The key to this movie for me, was the casting of Biggie Smalls. I had heard of how the script was being handled and from what little I knew of the Notorious B.I.G.'s life, I knew whomever would portray the looming presence of a modern poet, he would need to be able to convey that cool exterior of living the life of a superstar and still convey that he was haunted on the inside. Jamal Woolard (a virtual unknown) nails it down very well. Watch the scene where Biggie goes into that seedy bar and raps a little before deciding what his career should be, you'll notice Woolard knows how to throw his weight around and I quite literally mean his weight. There are moments where he takes up the frame as he rightfully should as his character was, to put it frankly, larger then life and even larger in death. The stare is also there. It's that stare that lets me know that "okay, he may look like the doughboy but I shouldn't fuck with him because he has power."
The movies holds nothing back when it comes to viewing Christopher Wallace's life style. He was at times nothing more than a thug. He lived at times his dangerous view of a life that would often come to bite him back in the ass in the worst of ways. And yet Biggie still has that twinkle in his eye that lets us all know that he 'can do it.' No matter how bad things will look, just wait a few scenes and we learn that C.J. has some other part of himself that will prevail.
But first let me backtrack. The film starts off with his death before rewinding to his youth where he got caught up in the "gangsta" life style despite the protection of his caring mother (Angela Bassett) and he soon hooks up with Sean Combs (Derek Luke) when he discovers his talent for mixing words together to create a deeper meaning (just listen to the Party and Bulls bit and how Biggie relates it all to nihilism). He uses these words to seduce one too many woman and before you know it, his life is complicated and things only get worse when a rivalry emerges with his former peer/friend Tupac Shakur (Anthony Mackie). The only regret one can have about this movie is it struggles with showcasing hip-hop/rap culture at large and comparing and contrasting that with Biggie's life. George Tillman does a great job but there are times where he doesn't seem sure if he should let us know more information about certain incidents or just let us be with Biggie and see what he decides to make of them.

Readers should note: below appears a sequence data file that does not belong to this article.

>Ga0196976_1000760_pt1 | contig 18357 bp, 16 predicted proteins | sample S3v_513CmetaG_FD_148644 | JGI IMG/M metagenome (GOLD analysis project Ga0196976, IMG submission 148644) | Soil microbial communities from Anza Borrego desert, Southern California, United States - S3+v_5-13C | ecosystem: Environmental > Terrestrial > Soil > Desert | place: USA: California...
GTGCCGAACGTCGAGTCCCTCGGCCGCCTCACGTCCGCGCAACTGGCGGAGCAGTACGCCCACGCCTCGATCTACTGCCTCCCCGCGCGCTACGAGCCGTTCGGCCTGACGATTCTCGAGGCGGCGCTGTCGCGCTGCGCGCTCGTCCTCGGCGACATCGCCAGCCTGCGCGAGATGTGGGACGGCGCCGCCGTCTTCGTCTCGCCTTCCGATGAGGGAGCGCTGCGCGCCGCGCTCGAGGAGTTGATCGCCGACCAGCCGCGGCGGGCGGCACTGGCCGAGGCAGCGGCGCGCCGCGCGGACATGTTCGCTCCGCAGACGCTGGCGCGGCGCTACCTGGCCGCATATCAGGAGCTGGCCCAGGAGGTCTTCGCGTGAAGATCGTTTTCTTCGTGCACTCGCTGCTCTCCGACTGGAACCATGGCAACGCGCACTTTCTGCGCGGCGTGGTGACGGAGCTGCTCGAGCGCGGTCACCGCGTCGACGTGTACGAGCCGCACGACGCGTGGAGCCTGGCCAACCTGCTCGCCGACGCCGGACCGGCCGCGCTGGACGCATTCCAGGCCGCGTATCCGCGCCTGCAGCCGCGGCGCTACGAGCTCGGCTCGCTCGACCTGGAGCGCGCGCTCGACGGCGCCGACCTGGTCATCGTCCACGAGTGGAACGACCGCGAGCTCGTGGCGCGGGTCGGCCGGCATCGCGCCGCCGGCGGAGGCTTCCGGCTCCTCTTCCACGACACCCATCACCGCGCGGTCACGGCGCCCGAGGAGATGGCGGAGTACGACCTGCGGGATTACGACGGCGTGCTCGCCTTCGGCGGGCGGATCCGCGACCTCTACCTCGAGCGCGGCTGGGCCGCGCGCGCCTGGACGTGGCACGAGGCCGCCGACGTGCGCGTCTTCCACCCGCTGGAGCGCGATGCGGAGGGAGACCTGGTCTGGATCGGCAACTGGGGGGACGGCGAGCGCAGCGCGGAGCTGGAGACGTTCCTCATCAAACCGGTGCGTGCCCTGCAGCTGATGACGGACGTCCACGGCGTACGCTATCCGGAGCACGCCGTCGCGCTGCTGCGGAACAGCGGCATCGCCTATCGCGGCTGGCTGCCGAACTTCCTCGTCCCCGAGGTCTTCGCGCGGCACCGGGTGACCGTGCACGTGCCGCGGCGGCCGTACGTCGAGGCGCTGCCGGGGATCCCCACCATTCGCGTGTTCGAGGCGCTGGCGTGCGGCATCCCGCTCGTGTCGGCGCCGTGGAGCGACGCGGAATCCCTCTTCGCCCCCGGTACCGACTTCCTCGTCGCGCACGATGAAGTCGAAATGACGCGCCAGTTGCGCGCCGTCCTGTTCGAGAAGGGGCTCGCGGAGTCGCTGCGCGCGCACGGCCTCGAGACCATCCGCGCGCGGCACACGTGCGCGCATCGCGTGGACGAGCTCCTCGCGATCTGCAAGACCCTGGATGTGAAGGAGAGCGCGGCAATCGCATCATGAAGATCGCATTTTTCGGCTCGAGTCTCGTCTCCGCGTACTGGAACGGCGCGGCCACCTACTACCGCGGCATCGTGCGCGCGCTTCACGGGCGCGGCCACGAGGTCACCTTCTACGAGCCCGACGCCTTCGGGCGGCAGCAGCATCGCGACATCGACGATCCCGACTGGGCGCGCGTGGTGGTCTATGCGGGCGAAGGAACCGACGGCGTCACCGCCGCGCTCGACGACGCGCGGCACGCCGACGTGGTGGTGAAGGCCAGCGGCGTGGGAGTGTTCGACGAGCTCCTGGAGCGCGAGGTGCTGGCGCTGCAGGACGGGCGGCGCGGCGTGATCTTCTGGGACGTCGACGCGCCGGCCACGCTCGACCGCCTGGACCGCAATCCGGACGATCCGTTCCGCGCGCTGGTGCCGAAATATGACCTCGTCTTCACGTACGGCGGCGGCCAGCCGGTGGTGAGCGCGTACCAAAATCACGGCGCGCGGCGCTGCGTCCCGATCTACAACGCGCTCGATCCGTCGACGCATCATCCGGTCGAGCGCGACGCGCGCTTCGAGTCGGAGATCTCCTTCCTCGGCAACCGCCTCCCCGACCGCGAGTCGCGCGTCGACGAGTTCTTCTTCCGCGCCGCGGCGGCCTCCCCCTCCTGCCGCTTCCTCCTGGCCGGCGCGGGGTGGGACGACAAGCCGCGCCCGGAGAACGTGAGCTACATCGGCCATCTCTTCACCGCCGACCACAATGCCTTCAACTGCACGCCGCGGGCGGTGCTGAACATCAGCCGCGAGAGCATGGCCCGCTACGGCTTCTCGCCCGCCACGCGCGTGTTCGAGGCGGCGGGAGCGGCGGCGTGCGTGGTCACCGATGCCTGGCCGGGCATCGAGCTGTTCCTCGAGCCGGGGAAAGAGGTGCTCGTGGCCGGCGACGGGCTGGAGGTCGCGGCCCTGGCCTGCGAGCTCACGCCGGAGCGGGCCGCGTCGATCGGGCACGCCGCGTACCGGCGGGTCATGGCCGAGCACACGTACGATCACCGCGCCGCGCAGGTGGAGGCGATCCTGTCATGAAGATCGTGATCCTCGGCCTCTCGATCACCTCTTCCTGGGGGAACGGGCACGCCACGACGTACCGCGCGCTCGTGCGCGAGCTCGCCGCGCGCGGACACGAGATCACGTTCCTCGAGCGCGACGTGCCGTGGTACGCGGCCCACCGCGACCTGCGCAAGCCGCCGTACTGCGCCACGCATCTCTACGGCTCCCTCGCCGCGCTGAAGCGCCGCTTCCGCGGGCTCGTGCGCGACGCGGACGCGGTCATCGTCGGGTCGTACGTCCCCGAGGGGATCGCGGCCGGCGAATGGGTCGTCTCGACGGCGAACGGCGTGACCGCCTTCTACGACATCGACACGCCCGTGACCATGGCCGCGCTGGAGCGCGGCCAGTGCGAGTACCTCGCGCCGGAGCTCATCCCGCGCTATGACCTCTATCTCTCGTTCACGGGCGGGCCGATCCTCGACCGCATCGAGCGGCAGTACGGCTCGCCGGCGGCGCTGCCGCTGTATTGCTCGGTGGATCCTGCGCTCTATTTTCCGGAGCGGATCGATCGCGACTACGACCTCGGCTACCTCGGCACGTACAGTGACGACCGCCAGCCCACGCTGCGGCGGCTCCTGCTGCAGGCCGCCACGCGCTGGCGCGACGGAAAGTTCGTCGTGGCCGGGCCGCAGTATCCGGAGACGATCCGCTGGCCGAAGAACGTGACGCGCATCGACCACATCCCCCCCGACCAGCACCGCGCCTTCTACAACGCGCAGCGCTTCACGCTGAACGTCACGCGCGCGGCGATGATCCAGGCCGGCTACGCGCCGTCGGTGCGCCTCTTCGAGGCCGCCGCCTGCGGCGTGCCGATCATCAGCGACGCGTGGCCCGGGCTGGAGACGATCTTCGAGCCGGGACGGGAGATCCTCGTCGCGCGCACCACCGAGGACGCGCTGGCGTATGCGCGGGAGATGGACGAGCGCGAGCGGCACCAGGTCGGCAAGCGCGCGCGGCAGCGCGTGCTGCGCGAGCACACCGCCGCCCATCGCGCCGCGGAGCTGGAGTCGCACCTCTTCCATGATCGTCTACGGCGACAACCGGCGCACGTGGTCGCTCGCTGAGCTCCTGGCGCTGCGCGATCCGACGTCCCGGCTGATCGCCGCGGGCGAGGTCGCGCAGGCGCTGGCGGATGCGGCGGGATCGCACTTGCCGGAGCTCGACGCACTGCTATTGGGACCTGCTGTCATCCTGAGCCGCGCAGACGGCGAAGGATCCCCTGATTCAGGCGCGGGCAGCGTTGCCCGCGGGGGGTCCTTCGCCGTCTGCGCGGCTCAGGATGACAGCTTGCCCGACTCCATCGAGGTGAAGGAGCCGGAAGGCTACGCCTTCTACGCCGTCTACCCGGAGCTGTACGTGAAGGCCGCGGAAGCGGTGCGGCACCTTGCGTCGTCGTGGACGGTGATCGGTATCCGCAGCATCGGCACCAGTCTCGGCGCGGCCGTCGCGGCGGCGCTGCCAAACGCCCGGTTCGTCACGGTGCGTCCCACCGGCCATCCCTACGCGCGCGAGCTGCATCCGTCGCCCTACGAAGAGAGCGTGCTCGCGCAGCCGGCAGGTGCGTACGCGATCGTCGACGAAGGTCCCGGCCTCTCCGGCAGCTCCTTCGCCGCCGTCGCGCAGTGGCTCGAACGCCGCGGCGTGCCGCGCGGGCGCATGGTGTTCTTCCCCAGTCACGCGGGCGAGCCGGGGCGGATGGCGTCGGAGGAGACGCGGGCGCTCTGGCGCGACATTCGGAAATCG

Either way, this proves to be a fascinating story about hope, change, redemption, and one man's way of doing all that for his own personal world, even if he doesn't always see it that way.